Looking through Agnes’ eyes, spectators will see a young love and life cut short. They will see a community burned to the ground, and Agnes with it, for reasons beyond her 14-year-old self.
Agnes isn’t real, never was, but she could have been. She is the story of 1921 Black Wall Street from the mouths of survivors, from witnesses, newspaper clippings and books.
Using virtual reality technology, the creators of Greenwood Avenue: Virtual Reality Experience aim to place viewers in Agnes’ shoes and bring the history of Black Wall Street back to life.
“A lot of people think it’s a tall tale,” director Talibah Newman said. The violence that destroyed Greenwood — and the conditions that led to it — are things many would rather forget, but “our job as filmmakers is to create awareness and make sure the history doesn’t become lost.”
Greenwood, an economically prosperous but segregated black district in Tulsa, was nicknamed Black Wall Street by Booker T. Washington. Within a 14-hour period starting May 31, 1921, more than 1,000 white Tulsans, including members of the Ku Klux Klan, descended on Greenwood, looting, bombing and burning nearly the entire district to the ground.
The National Guard was called in to restore order, but too late to save 1,256 homes and an unknown number of lives taken in the massacre, more commonly known as the Tulsa race riot. At least 37 death certificates were issued, but most experts agree that casualties were higher.
The story of Agnes will leave viewers with a sense of what an economic and cultural oasis Greenwood was for African-Americans at that time, and the terror of those 14 hours that razed it, the creators said.
Much of what Agnes experiences is based on interviews with a survivor, Olivia Hooker. Hooker, now 103, hid under the kitchen table when Klansman broke in and ransacked her family’s home.
The project’s film crew, mostly from California, has spent the past week painstakingly shooting around Greenwood, re-creating the atmosphere of the time on a tight budget under $200,000, creator Ayana Baraka said. Filming in Tulsa is scheduled to wrap up Tuesday.
The project was made possible by a grant from Google and funding from WomenMakeMovies, a nonprofit organization promoting women in filmmaking.
There was a lot of talk early on about filming in Los Angeles, but ultimately Baraka decided it had to happen in Greenwood.
“It was definitely a magical place, and that’s what we’re trying to capture,” Baraka said.
She began the project three years ago at the University of Southern California, shortly after learning about the riot for the first time. Outside of Oklahoma, the story isn’t commonly known, she said, and many in Tulsa haven’t heard the whole history, either.
“It’s been almost 100 years, and people still don’t know about this. It hasn’t been dissected ... or even really accepted,” she said. “How can we get over something that hasn’t even been recognized?”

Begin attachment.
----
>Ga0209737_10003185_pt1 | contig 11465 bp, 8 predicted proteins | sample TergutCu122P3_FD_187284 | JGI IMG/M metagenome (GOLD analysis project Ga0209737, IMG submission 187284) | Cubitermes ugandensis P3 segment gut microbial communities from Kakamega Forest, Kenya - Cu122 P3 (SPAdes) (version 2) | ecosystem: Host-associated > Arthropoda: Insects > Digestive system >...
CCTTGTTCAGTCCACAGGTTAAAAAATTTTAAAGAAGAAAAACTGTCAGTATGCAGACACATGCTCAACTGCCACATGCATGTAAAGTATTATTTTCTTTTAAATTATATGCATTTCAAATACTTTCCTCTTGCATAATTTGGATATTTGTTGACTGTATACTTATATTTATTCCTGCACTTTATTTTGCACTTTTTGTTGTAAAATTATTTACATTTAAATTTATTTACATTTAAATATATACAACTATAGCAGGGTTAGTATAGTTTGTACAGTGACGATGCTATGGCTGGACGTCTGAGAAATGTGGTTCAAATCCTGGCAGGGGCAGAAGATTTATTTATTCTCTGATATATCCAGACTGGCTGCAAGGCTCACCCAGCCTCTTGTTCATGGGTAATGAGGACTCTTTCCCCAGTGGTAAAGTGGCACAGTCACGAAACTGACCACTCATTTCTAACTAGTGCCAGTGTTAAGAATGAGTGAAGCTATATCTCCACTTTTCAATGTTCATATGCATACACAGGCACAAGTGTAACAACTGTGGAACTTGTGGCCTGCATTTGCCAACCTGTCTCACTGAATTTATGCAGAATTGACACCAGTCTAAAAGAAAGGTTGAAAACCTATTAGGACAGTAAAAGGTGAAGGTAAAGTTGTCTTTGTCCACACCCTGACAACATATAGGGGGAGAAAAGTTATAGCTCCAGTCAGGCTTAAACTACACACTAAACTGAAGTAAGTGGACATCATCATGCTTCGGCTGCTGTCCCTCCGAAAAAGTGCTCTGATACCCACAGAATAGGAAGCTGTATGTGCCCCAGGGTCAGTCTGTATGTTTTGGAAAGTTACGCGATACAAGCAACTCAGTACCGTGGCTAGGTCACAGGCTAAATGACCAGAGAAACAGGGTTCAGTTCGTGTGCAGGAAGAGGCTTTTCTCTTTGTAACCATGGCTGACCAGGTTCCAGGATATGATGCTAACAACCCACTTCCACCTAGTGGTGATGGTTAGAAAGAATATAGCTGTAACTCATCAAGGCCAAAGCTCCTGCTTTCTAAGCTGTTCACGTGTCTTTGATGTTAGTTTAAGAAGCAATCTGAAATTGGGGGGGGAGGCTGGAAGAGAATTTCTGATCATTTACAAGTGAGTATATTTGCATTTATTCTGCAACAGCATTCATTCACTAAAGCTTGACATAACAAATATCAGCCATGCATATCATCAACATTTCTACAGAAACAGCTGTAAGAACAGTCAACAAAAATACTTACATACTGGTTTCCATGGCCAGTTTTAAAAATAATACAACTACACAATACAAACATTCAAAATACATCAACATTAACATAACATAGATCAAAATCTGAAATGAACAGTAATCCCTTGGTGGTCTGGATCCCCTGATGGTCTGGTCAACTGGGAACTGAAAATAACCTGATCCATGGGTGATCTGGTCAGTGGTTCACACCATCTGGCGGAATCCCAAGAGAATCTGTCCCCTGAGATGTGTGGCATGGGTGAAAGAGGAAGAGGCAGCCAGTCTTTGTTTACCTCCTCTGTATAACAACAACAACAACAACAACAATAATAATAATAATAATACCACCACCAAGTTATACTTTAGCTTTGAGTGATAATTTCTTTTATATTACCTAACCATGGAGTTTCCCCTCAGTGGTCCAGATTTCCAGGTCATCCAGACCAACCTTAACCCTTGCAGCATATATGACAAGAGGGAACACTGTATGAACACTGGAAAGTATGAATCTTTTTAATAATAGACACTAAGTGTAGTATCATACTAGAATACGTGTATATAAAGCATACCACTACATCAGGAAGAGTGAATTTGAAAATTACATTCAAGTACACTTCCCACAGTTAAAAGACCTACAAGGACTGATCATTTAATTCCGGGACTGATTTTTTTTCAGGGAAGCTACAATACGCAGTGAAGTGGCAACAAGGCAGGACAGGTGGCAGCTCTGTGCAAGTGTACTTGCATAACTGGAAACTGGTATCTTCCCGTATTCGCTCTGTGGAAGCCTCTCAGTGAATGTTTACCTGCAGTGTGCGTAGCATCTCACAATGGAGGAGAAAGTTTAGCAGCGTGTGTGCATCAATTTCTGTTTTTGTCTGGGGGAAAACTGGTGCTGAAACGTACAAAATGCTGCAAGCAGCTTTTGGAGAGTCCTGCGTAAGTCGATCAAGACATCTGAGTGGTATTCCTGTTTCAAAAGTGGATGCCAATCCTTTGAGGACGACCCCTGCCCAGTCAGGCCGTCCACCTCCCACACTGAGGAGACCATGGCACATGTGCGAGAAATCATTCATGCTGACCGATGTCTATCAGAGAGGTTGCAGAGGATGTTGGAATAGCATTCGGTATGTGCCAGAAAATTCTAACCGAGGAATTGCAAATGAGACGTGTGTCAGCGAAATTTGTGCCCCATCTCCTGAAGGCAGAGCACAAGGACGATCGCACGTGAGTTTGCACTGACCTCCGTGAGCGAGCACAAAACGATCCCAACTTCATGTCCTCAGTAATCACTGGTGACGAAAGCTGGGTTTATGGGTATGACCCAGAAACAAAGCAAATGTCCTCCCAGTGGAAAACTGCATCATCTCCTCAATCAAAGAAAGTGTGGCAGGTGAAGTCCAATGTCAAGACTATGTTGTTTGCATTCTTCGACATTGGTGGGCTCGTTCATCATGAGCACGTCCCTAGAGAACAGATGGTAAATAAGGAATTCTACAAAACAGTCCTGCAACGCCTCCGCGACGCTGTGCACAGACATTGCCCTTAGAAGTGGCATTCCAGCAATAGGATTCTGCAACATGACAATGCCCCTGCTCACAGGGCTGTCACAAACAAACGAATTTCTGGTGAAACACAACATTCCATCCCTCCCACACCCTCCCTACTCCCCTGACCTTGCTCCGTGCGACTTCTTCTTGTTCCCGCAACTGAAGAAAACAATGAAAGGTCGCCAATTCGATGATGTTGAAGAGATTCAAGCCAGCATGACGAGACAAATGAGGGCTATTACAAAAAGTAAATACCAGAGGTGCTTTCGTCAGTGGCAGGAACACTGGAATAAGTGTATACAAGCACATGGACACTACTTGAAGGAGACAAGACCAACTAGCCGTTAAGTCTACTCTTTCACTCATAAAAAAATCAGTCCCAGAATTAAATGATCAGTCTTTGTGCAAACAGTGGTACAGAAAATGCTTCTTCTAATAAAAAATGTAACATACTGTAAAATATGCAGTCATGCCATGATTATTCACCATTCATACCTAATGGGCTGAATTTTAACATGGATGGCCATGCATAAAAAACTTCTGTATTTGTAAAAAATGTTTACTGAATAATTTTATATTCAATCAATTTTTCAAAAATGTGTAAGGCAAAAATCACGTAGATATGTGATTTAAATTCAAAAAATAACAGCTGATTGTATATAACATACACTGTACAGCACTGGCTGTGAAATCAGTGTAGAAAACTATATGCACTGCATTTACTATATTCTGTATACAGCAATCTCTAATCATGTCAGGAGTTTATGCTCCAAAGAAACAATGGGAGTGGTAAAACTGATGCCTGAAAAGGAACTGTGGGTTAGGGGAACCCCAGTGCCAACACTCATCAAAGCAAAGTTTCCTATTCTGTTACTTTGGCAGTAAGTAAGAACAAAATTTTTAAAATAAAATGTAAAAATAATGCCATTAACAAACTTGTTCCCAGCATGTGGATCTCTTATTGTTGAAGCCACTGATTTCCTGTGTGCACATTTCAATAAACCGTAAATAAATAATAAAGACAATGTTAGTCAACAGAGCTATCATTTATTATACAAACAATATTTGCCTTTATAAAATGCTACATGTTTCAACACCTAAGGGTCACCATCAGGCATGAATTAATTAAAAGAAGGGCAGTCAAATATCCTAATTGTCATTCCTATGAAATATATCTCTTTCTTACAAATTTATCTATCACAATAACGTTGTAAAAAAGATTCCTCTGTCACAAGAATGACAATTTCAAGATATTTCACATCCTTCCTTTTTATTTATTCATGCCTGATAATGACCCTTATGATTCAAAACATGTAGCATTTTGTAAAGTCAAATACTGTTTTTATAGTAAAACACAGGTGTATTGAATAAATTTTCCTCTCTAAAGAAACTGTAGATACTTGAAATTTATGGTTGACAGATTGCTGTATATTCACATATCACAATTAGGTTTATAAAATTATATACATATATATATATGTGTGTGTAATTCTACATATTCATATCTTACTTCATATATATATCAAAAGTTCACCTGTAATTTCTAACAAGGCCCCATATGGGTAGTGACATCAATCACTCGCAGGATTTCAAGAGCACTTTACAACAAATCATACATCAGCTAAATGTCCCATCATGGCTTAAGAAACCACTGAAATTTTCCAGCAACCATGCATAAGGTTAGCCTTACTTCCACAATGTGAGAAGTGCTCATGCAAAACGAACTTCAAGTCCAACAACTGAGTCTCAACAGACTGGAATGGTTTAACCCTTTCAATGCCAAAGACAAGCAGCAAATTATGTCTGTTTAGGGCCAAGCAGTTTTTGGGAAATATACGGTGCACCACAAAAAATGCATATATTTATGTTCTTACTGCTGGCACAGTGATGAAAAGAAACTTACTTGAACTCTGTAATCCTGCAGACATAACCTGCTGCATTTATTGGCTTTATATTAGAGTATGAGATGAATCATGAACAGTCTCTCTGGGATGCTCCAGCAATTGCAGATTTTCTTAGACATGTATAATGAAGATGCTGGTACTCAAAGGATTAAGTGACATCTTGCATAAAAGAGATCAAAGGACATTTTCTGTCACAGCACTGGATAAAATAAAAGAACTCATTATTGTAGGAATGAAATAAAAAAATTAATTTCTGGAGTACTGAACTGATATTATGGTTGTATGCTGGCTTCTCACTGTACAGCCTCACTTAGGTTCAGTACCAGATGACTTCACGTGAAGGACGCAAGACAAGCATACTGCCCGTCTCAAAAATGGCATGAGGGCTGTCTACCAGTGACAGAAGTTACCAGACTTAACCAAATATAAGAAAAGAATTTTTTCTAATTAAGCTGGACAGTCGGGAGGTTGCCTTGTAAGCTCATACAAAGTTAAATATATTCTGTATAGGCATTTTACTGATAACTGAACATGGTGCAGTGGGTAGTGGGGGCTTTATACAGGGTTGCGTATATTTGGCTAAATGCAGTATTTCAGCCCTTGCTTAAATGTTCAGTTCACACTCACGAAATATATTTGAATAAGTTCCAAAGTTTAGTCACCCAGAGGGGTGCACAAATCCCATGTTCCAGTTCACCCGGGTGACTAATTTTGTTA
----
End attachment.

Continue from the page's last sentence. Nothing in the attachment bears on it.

It wasn’t simple hate that motivated so many to destroy Greenwood, Newman said; it was a more complex sort of racism fed by a variety of factors, chiefly economic jealousy.
The project is ultimately about educating, and as such the creators want to make it clear that racism, in this case and most others, is no simple thing.
“It’s about stuff, it’s about money, it’s about things,” project writer Spade Robinson said. “It’s about a group of people feeling like they inherently deserve these things.”
Many Greenwood homes and businesses were looted before they were burned. Reports from the time describe men, many armed, “pillaging” the area, taking everything from jewelry to couches.
These are all things viewers will see leading up to Agnes’ final moments. It will be intense; it will be memorable, Robinson said, so that the story of those affected won’t be forgotten again.
“I want the community of Tulsa, the descendants of people who died, descendants of people who survived to feel seen and heard,” she said. “That’s the most important thing to me.”
There’s horror in the history of Greenwood, the creators agreed, but it’s a fine example of the resilience of African-American communities, as well. To create one of the most affluent communities in Tulsa, and not so long after slavery, is no small feat.
“Had they been allowed to continue building community and economic caché, … who knows what it would be now,” Newman said. “They would probably be running the state.”
Once completed, the full five-part series will be available Oct. 1 on YouTube VR. The Greenwood Cultural Center is also considering installing a dedicated virtual reality room where visitors can go to view the Greenwood Avenue: Virtual Reality Experience.